I will first start with a criticism of the interview in question, then continue with a criticism of the mahayana non-dualism doctrine itself.
I now see what Nanananda is considering to be the self: it is consciousness. He has not understood that it is depdendently arisen and changing all the time because of not looking at it from the right angle.In the floodlights of paññā there is no room for the shadows of viññāṇa . The delusion of self love reflects a world, so there’s the two: an I and a world. Reflections on the eye, reflections on the ear, reflections on the mind: taking these reflections that fall on the senses as true, the materialists go looking for a world out there. When the Buddha called all of that a mere illusion, he meant all, including concepts. That’s why it is said sabbadhammakkhayaṃ pattovimutto upadhisaṅkhaye .  Mind and dhammas is the last resort of delusion. This is one of the most controversial of Bhante Ñāṇananda’s views.
As for Mahayana accusations:
“All those kinds of dualities, be it asti/nāsti or sabbaṃ ekattaṃ/sabbaṃ puthuttaṃ etc. were rejected by the Buddha: majjhena Tathāgato Dhammaṃ deseti – he taught the Dhamma by the middle. It’s not just the middle path. It’s not a mixture of 50% of each. We usually think that the middle is between two ends. It’s a rejection of both ends and an introduction of a novel standpoint.
His interpretation of paṭiccasamuppāda, which dramatically deviates from the traditional exegesis, has earned Bhante Ñāṇananda a few vehement critics. He amusedly mentions a recent letter sent by a monk where he was accused of ‘being a disgrace to the Theriya tradition’. This criticism, no doubt coming from a Theravāda dogmatist, is understandable seeing how accommodating Bhante Ñāṇananda is when it comes to teachings traditionally considered Mahāyāna, hence taboo for any self-respecting Theravādin. However, if one delves deeper, one would see that he is only trying to stay as close as possible to early Buddhist teachings.
“I didn’t quote from the Mahāyāna texts in the Nibbāna sermons,” he says, “because there was no need. All that was needed was already found in the Suttas. Teachers like Nāgārjuna brought to light what was already there but was hidden from view. Unfortunately his later followers turned it in to a vāda.”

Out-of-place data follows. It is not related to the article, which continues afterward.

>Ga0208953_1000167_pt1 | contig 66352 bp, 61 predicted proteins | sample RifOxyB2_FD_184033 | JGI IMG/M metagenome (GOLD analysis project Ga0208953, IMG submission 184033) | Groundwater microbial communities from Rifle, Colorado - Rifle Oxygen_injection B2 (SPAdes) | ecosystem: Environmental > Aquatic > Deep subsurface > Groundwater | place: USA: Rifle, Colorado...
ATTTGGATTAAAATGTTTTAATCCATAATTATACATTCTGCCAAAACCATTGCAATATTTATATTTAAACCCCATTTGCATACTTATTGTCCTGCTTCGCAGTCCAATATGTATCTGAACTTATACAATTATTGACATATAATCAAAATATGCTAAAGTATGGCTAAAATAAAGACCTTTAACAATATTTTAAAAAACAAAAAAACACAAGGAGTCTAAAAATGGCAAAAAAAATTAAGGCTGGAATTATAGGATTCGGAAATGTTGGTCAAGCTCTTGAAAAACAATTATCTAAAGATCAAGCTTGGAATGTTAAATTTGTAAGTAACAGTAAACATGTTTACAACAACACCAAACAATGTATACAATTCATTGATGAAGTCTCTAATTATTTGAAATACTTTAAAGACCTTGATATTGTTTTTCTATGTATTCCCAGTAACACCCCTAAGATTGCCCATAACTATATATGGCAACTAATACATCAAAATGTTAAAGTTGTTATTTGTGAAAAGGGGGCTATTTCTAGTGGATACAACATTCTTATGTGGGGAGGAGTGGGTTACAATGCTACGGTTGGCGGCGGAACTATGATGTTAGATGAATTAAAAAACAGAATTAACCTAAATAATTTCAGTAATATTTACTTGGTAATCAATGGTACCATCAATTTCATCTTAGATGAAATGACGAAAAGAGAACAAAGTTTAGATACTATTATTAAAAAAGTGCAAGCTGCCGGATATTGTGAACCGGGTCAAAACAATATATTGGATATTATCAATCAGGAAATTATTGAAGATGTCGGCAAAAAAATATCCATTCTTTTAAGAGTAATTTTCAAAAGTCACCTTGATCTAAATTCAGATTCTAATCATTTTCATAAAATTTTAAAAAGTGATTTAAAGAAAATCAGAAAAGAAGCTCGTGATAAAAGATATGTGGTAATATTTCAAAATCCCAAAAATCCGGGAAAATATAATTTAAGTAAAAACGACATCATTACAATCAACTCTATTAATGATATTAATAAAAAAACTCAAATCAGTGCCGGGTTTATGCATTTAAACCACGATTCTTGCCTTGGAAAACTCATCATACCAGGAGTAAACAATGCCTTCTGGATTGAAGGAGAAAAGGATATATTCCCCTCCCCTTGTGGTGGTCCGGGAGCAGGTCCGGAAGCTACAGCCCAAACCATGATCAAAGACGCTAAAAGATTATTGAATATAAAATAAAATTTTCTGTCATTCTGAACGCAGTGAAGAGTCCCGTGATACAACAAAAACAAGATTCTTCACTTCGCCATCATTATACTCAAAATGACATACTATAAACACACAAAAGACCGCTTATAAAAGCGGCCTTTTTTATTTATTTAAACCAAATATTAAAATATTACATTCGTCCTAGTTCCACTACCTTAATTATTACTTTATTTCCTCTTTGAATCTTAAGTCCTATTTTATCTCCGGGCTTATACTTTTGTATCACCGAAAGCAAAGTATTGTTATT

He goes on to quote two of his favourite verses from Ven. Nāgārjuna’s Mūlamādhyamakakārikā (as usual, from memory):
And why not add a little postmodernism into the mix? It never hurts:Ven. Nāgārjuna was right: at the end, all is empty. We are not willing to accept that existence is a perversion. Existence is suffering precisely because it is a perversion.”
The simile given here by Nanananda to justify postmodernism is not correct. If the parent tells the kid "the world is flat", it is incorrect to say "that is true for the kid" and go on to conclude that "there are just different levels of truth" and etc. What is correct to say is that "the kid believes the world is flat". The world will still not be flat despite the kid believing in it. If the kid were to sail in a boat around the world, the kid would sail just the same as everybody else despite his belief that the world is flat. Or for example one might believe he is Napoleon.“What is considered the ‘truth’ is relative to each individual. Each person gives evidence in the court of reality based on his own level of experience. For example, parents often give false explanations to their little children. But these are true to the kids. When asked, the kid will tell what his parents told him. It’s true for the child, but not for us. In the famous commentarial story about Ven. Tissa Thera we find him seeing a woman as a skeleton, and saying so when asked by her husband. The venerable was closer to the truth.